Worlds largest sea lock opened yesterday

The sea lock, at the mouth of the North Sea Canal at IJmuiden, is 500 meters long, 70 meters wide and 18 meters deep. The new, larger sea lock replaces the Noordersluis from 1929 and thanks to the new lock, the increasingly larger seagoing vessels will still be able to sail to the port of Amsterdam. The lock is the largest in the world and costed €800 million including a a very large €300 million overshoot.

Rotterdam, only a spitting distance away and locks free, is looking on in amazement and wonder why such an expensive lock, coming mainly out of the tax payers pockets, was necessary just to accommodate a small number of cruise ships whose passengers hardly spend money, apart from buying a coffee, beer or drugs.

So does Amsterdam want the huge ships? Are they having a rethink about having the largest ships park next to its central station? Ship guests pour off in their thousands and rarely contribute to the local economy. At best most buy a coffee, but not even a snack when the ship is that close and the food is free. Many cities have been threatening, but Amsterdam has implemented, a bedroom tax like hotels have to pay. Because the ship has brought their bedrooms into the city! From the start of 2019 Amsterdam has charged an €8 per person for visitors staying 24 hours or less, which is every cruise passenger on the ship. Many places are under pressure to do the same so this could start a domino effect. The cruise lines, Cruise and Maritime Voyages (CMV) and MSC Cruises, have already found alternative ports, normally Rotterdam!


The purpose of the North Sea canal and its locks since 1865 is to serve all of the Netherlands and not just Amsterdam for the next hundred years.

By : Herbert Smitz - Honorary Engineer Flemish Authority
Photo: Machiel Kraaij ©

May we congratulate the port of Amsterdam and IJmuiden by the inauguration January 26, 2022, of the in volume second largest lock in the world. The “Sluis IJmuiden” with a width of 70 m surpasses the Kieldrechtlock (68 m) in the Port of Antwerp (Waaslandhaven).
With a length of 545 m between the doors you exceed the length of the Kieldrechtlock which has a length of 500 m between the exterior doors. In a previous issue of MARITIME PRESS CLIPPINGS 2017 – 222 “Comparing recent European Sea-Locks: not so easy as it looks”, we were already able to demonstrate that the water column in the Kieldrechtlock is far superior in favour of the Kieldrechtlock.This, both in reference to the level in the dock complex Waaslandhaven (Antwerp) versus the level in the North Sea Canal (Amsterdam), and both in reference to the level in the Zeeschelde at average High Tide versus the average High Tide level at IJmuiden. So that we have to conclude that the volume of water content into the Kieldrechtlock significantly (+7%) exceeds this of the lock IJmuiden.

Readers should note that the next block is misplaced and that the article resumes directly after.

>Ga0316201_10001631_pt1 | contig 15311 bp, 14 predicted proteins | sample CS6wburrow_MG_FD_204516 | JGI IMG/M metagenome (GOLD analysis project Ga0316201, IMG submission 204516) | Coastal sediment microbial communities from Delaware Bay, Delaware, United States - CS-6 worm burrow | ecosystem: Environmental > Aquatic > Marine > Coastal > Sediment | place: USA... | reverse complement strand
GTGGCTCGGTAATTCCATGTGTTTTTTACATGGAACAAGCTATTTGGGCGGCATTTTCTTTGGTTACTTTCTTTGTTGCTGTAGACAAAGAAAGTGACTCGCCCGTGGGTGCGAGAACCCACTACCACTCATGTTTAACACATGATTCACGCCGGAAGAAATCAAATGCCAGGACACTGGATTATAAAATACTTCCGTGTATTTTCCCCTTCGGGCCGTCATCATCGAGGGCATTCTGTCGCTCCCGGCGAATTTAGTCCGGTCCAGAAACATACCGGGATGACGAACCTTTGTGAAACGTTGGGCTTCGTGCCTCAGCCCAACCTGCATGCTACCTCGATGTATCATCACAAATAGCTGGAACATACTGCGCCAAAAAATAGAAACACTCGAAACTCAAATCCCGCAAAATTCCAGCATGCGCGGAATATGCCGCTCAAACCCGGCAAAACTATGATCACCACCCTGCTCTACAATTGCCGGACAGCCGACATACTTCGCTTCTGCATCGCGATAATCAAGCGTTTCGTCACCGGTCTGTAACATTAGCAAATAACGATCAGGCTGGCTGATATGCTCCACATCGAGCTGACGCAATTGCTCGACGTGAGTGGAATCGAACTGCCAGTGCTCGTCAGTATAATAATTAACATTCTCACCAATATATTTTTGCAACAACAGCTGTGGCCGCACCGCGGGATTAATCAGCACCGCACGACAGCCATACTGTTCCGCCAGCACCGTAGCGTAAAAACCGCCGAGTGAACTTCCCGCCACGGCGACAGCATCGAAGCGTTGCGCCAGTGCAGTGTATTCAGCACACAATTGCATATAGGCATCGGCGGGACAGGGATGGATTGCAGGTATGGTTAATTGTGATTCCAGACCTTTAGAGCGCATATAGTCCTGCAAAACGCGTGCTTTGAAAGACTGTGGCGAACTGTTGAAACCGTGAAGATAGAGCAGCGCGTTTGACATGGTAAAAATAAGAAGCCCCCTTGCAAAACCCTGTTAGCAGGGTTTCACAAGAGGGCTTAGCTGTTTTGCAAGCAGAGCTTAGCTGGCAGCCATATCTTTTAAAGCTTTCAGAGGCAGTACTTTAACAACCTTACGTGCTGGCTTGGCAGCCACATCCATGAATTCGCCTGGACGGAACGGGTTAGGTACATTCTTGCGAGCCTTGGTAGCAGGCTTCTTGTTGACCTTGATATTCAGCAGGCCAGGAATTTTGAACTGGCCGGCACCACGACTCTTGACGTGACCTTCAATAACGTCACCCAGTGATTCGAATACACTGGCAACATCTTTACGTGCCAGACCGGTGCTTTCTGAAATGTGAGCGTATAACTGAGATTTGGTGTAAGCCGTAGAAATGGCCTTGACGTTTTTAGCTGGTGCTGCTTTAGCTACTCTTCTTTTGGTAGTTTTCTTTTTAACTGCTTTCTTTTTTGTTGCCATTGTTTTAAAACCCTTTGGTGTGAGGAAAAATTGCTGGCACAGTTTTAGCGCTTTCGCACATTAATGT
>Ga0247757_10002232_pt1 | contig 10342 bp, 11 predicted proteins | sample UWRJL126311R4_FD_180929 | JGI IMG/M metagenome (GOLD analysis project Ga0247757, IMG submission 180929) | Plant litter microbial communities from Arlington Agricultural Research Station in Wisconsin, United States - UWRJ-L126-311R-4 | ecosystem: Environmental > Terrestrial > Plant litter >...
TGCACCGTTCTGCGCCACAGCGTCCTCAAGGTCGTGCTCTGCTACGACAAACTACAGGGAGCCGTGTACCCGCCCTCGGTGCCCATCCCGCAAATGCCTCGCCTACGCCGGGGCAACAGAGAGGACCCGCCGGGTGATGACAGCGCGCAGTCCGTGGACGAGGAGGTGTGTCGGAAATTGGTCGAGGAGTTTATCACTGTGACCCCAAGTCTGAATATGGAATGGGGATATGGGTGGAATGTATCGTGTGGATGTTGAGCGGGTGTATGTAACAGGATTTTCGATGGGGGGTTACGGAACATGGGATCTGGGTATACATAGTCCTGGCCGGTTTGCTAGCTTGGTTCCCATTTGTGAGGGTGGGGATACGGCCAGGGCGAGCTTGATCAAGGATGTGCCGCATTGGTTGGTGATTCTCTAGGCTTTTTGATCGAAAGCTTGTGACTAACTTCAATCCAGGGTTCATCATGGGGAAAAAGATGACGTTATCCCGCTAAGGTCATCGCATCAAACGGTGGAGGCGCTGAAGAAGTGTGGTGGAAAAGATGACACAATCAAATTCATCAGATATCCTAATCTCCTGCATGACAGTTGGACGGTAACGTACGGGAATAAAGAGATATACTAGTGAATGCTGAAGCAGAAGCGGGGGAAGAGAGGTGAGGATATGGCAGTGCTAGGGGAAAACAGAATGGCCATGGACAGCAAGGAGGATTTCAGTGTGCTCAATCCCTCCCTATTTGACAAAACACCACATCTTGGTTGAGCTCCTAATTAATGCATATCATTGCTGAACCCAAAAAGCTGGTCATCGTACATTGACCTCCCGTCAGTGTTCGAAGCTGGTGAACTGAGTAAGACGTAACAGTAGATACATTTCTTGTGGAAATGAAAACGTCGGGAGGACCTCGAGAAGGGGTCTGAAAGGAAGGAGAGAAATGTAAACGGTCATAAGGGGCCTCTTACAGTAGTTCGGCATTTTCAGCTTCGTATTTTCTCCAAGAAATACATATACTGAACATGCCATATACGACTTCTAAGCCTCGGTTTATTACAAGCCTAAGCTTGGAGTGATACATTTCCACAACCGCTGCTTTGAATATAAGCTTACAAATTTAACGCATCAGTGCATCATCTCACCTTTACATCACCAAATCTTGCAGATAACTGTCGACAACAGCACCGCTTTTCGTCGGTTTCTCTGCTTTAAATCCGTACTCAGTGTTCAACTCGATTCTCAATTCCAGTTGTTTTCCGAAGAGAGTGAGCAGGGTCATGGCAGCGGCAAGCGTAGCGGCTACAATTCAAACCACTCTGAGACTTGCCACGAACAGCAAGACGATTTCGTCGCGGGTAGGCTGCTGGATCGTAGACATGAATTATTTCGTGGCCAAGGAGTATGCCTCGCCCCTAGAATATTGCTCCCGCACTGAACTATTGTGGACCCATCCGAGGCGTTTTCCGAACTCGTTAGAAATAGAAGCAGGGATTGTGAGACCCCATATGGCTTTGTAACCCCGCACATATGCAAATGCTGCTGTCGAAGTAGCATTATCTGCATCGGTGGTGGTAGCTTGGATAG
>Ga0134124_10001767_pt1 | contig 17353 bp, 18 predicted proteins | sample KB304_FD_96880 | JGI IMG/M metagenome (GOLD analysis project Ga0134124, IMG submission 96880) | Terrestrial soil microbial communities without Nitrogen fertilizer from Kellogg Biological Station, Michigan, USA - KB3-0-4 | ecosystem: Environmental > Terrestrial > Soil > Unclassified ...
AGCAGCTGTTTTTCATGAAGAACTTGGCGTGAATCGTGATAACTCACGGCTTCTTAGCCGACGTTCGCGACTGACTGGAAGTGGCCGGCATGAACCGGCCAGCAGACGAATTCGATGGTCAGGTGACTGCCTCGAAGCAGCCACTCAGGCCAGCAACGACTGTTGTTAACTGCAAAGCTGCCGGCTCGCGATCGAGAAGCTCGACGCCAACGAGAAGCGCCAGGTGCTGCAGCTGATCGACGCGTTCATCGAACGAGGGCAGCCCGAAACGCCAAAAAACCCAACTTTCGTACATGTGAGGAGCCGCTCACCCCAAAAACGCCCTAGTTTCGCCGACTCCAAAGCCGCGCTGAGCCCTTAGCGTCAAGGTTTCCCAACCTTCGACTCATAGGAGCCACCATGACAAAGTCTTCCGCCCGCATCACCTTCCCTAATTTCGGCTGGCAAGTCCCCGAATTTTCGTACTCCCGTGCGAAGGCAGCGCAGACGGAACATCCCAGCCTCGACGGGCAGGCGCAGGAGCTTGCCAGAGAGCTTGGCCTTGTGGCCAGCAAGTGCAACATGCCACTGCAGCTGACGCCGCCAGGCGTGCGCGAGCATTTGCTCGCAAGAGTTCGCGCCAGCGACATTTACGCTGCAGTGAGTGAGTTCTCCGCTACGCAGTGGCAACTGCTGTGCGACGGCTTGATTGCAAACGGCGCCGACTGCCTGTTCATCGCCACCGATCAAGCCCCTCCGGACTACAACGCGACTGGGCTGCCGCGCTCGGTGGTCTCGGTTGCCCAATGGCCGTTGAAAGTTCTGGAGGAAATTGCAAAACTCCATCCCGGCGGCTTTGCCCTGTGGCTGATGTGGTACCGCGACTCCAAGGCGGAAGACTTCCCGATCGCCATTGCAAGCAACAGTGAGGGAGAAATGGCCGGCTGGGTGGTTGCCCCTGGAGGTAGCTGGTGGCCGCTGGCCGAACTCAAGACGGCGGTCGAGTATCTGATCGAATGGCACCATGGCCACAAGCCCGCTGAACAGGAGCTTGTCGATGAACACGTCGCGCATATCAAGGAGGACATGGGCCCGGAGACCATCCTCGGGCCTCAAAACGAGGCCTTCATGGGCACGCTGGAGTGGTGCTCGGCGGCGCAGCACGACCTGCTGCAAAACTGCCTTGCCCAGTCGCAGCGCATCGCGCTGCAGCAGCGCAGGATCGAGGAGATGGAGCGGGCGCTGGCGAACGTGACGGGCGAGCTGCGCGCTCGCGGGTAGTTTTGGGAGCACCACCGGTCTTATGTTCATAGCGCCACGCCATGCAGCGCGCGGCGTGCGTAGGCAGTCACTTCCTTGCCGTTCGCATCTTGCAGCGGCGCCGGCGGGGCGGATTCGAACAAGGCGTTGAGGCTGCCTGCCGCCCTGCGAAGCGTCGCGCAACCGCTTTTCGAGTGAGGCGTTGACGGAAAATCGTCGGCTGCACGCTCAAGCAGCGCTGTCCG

Kieldrechtlock Port of Antwerp (Waaslandhaven

That is why we consider ourselves lucky that both locks IJmuiden- and Kieldrechtlock achieve record dimensions, on the one hand Amsterdam in terms of length and width, at the other hand Antwerp in terms of content.
However, not only dimensions are important, especially the usefulness of such locks to provide safe access to the port area and hinterland, and thus give rise to a source of activities, employment and added value in the respective ports.
To illustrate the benefits and advantages of ports - on the occasion that it is fifty years ago that the realization of hydraulic engineering infrastructure (Kallolock) was started (1-4-1971) - a travelling photo exhibition is currently and until August this year, running through the Wase municipalities around the Waasland port (Port of Antwerp on the Left Bank). Such a photographic overview enhanced the social support among the population living around the port, and certainly those working in the port itself.
Congratulations Amsterdam and IJmuiden by the realization and start of the exploitation of the "Sluis IJmuiden"

The first vessel to pass officially the new IJmuiden lock was the BONTRUP AMSTERDAM above seen assisted by the Port Towage Amsterdam oprated tugs VENUS and SVITZER TEMPEST
Photo: Peter Maanders – Port Towage Amsterdam (c).
(Ftom Maasmond Newsclipping today)

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No ships in the big new lock at the moment:

The lock complex in Ijmuiden at sunset
Photo: Flying Focus Aerial Photography ©

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